Dare to go the distance

While each person with seizures and epilepsy is different, many of the steps along the journey toward a life with no seizures and no side effects are similar.

Depending on the type of epilepsy, other neurological problems, and other factors, some people may find it hard to get complete seizure freedom. But DO NOT STOP TRYING!

We are constantly learning more about how to better diagnose, treat, predict, prevent, and care for seizures and epilepsy. And ultimately, with your help, we will find a cure.

The Journey Toward Seizure Control:

  1. When a Seizure is Suspected
  2. Creating Your Health Care Team
  3. At the Beginning of Your Treatment Journey
  4. When Seizures Persist or Side Effects are a Problem
  5. Managing Your Epilepsy
  6. Finding Help and Support

#DareTo Go the Distance

Wherever you are in your journey, we encourage you to explore all of these steps.

  • If you are still having seizures but consider them a "manageable" part of your life, don’t stop there. Don’t settle for continued seizures!
  • Find out if other tests are needed to check your diagnosis.
  • Ask about new treatment options. If the first 2 or 3 medicines haven’t worked, ask to see an epilepsy specialist, called an epileptologist (this is a neurologist who specializes in epilepsy).
  • If you have been or currently are being seen at an epilepsy center, ask for a progress report from your team.
    • Are there new options or research trials to consider?
    • If seizures have changed, does testing need to be updated?
    • What else can you do to improve your life and health?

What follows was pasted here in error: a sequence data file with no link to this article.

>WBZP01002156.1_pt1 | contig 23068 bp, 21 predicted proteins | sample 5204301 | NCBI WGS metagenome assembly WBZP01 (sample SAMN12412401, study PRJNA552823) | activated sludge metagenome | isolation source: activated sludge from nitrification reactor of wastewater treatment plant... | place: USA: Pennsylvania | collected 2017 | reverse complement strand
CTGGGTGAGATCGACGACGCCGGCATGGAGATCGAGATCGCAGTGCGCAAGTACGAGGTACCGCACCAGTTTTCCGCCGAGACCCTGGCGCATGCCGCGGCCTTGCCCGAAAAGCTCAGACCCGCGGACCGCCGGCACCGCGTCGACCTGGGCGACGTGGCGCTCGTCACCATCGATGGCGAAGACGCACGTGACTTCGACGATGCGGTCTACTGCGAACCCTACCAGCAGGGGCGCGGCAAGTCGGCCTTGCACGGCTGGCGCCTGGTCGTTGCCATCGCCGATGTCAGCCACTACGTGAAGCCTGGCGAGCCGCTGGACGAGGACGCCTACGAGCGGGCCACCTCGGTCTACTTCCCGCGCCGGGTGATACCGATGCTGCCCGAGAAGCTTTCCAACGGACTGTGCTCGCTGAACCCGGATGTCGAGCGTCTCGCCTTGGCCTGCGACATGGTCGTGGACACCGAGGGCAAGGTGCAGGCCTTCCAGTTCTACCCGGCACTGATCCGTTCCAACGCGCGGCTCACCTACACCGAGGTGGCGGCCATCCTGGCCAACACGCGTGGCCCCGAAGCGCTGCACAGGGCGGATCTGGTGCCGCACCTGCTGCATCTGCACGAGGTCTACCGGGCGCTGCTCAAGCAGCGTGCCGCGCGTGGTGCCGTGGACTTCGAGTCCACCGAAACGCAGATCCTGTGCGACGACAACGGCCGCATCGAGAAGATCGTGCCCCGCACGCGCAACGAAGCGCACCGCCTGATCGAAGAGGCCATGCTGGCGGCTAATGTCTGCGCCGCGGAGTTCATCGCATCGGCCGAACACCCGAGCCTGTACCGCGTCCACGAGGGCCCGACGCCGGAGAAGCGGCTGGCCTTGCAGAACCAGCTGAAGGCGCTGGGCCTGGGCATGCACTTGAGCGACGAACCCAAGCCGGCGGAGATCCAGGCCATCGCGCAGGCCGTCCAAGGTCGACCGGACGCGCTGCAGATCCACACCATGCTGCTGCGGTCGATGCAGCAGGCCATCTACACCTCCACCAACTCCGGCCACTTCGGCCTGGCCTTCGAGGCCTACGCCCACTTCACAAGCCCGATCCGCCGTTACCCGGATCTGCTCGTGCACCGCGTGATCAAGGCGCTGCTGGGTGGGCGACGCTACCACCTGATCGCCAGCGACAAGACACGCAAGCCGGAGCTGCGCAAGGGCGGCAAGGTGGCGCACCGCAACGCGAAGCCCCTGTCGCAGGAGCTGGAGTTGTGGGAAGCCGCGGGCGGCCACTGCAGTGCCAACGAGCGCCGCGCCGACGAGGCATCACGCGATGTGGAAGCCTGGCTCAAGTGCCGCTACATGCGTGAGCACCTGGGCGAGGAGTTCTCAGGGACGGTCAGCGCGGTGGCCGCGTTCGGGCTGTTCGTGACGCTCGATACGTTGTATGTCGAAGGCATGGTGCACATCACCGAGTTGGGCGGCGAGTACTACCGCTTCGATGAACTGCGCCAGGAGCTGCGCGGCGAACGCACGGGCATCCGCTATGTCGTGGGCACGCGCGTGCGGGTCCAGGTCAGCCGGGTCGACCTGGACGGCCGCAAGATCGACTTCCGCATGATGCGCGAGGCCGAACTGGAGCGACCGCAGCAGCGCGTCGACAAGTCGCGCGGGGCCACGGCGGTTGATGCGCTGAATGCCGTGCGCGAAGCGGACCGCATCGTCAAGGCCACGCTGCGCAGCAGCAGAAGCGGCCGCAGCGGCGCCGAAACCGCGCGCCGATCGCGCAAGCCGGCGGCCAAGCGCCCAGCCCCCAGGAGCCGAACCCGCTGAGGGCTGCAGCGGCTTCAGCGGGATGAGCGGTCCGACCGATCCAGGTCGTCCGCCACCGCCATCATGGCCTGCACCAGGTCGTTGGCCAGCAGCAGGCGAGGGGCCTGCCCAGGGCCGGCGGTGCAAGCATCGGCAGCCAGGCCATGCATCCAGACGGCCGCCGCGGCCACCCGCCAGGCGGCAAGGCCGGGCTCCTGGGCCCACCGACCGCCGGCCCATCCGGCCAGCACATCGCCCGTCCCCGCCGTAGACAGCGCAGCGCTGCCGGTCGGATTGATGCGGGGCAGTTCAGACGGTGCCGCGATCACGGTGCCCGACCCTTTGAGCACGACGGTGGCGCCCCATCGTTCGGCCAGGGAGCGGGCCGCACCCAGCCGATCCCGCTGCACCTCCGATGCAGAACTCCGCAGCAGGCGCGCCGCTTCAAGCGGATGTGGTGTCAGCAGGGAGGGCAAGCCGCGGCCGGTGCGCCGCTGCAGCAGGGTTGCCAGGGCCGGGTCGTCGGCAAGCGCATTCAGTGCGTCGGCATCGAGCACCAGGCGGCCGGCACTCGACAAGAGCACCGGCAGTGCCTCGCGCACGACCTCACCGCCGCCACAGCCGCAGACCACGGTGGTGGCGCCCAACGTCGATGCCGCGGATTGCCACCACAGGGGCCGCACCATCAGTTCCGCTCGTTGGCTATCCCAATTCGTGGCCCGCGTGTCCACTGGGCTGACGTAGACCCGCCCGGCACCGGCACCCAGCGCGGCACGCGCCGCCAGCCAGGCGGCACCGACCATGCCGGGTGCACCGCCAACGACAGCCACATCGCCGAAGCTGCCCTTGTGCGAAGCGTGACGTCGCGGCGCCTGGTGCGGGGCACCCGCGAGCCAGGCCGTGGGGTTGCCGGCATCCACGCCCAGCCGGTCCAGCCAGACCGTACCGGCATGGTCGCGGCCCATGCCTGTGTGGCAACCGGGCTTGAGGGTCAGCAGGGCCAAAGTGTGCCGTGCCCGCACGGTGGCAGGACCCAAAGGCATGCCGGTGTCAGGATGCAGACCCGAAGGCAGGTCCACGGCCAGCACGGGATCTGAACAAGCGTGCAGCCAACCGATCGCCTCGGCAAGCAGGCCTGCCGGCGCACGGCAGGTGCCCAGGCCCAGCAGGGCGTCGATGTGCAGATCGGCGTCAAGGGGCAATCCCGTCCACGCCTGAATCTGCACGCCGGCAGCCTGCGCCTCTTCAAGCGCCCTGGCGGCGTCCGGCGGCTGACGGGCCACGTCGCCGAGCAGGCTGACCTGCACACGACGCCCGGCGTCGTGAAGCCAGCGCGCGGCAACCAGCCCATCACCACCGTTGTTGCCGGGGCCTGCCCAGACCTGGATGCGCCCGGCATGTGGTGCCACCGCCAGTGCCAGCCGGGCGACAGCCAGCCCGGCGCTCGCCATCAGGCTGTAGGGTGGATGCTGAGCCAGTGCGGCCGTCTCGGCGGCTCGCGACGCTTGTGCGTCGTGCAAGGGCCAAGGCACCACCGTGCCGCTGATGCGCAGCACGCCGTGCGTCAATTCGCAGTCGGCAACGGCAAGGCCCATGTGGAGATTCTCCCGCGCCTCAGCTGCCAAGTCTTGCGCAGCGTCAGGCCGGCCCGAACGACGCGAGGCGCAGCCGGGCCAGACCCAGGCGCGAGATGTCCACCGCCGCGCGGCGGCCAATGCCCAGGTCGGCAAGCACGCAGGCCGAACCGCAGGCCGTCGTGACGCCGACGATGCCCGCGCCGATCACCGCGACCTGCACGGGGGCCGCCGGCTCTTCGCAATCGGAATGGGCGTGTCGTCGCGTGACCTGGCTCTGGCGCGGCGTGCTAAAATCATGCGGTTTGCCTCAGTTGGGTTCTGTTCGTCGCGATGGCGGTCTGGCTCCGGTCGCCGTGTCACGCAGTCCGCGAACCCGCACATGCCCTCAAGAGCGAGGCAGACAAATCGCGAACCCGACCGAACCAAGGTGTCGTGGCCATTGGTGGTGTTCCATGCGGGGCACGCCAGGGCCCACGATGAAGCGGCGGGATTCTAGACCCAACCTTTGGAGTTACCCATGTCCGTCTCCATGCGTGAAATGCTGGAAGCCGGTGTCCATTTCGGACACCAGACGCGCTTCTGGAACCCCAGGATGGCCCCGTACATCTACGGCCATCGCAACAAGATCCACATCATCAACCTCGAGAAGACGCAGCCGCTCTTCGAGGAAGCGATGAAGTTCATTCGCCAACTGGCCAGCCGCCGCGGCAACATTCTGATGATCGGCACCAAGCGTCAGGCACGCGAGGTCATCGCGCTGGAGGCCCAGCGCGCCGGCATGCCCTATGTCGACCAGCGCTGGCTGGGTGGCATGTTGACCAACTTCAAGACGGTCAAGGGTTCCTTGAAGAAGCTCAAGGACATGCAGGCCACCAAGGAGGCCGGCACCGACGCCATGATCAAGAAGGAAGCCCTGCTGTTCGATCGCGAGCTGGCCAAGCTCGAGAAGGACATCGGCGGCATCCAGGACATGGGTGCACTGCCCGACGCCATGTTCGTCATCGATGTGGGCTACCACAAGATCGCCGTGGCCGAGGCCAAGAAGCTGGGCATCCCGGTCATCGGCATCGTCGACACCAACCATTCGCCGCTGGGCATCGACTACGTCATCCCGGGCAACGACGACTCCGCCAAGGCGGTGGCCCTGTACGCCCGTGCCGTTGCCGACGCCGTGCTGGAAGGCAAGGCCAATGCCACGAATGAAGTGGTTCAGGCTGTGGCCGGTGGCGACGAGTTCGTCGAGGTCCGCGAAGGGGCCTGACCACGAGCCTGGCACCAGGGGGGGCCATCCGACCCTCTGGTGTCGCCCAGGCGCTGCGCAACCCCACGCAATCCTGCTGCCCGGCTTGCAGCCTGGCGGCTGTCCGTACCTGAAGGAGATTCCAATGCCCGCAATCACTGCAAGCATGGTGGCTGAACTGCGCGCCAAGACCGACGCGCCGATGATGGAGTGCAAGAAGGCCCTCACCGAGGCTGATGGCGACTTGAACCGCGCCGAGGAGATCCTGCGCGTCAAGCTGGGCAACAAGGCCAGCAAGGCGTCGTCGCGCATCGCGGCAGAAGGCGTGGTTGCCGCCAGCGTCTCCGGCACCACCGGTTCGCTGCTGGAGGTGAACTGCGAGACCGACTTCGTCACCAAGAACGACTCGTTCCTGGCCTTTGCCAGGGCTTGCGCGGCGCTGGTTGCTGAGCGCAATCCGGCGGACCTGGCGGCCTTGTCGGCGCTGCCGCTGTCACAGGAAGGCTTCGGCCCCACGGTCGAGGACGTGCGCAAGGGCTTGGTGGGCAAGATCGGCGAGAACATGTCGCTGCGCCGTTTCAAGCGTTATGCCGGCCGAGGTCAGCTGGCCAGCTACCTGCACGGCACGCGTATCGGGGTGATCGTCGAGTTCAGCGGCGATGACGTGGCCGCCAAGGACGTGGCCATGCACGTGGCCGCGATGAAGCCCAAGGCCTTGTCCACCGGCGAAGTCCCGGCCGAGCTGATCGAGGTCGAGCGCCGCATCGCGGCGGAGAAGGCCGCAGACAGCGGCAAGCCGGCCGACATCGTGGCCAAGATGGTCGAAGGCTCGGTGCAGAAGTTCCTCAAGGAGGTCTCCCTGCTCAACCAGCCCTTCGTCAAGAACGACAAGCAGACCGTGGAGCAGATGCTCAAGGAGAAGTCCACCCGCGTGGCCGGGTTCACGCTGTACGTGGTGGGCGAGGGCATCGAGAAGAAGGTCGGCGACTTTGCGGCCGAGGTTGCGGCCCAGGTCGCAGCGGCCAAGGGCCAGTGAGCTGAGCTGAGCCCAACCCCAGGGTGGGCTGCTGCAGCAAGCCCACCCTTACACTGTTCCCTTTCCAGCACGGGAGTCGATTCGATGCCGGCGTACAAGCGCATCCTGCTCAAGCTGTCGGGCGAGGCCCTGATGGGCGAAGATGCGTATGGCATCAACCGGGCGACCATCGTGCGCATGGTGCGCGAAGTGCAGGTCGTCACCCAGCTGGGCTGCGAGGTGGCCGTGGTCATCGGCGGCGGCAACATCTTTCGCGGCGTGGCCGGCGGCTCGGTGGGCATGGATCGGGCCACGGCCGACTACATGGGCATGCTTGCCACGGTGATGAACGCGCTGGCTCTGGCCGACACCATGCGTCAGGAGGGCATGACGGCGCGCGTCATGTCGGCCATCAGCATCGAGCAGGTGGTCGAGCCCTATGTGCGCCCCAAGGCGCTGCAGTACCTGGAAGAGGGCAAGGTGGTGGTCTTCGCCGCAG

Video Moderator: Patty Osborne Shafer RN, MN, is an epilepsy clinical nurse specialist at the Comprehensive Epilepsy Center, Beth Israel Deaconess Medical Center in Boston, and the associate editor and community manager of epilepsy.com.


  • Nathan Fountain MD is a professor of neurology and director of the Comprehensive Epilepsy Program at the University of Virginia and chair of the Epilepsy Foundation’s Professional Advisory Board
  • Sandra Dewar RN, MS, is a clinical nurse specialist at the Seizure Disorders Center at University of California in Los Angeles.

Ask questions. Become an active advocate for your health care.

  • Enlist the help of your family, friends, and your entire medical team.
  • Add to your medical team by seeing an epileptologist.
  • Look at how epilepsy is affecting your health and daily life. If other problems are present, ask to see other members of the epilepsy team.
  • Consider if you are taking all the steps you can to manage your seizures and the side effects of the medications. What can you do to help?
  • Ask for help.
Authored By: 
Patty Obsorne Shafer RN, MN
Authored Date: 
Reviewed By: 
Joseph I. Sirven MD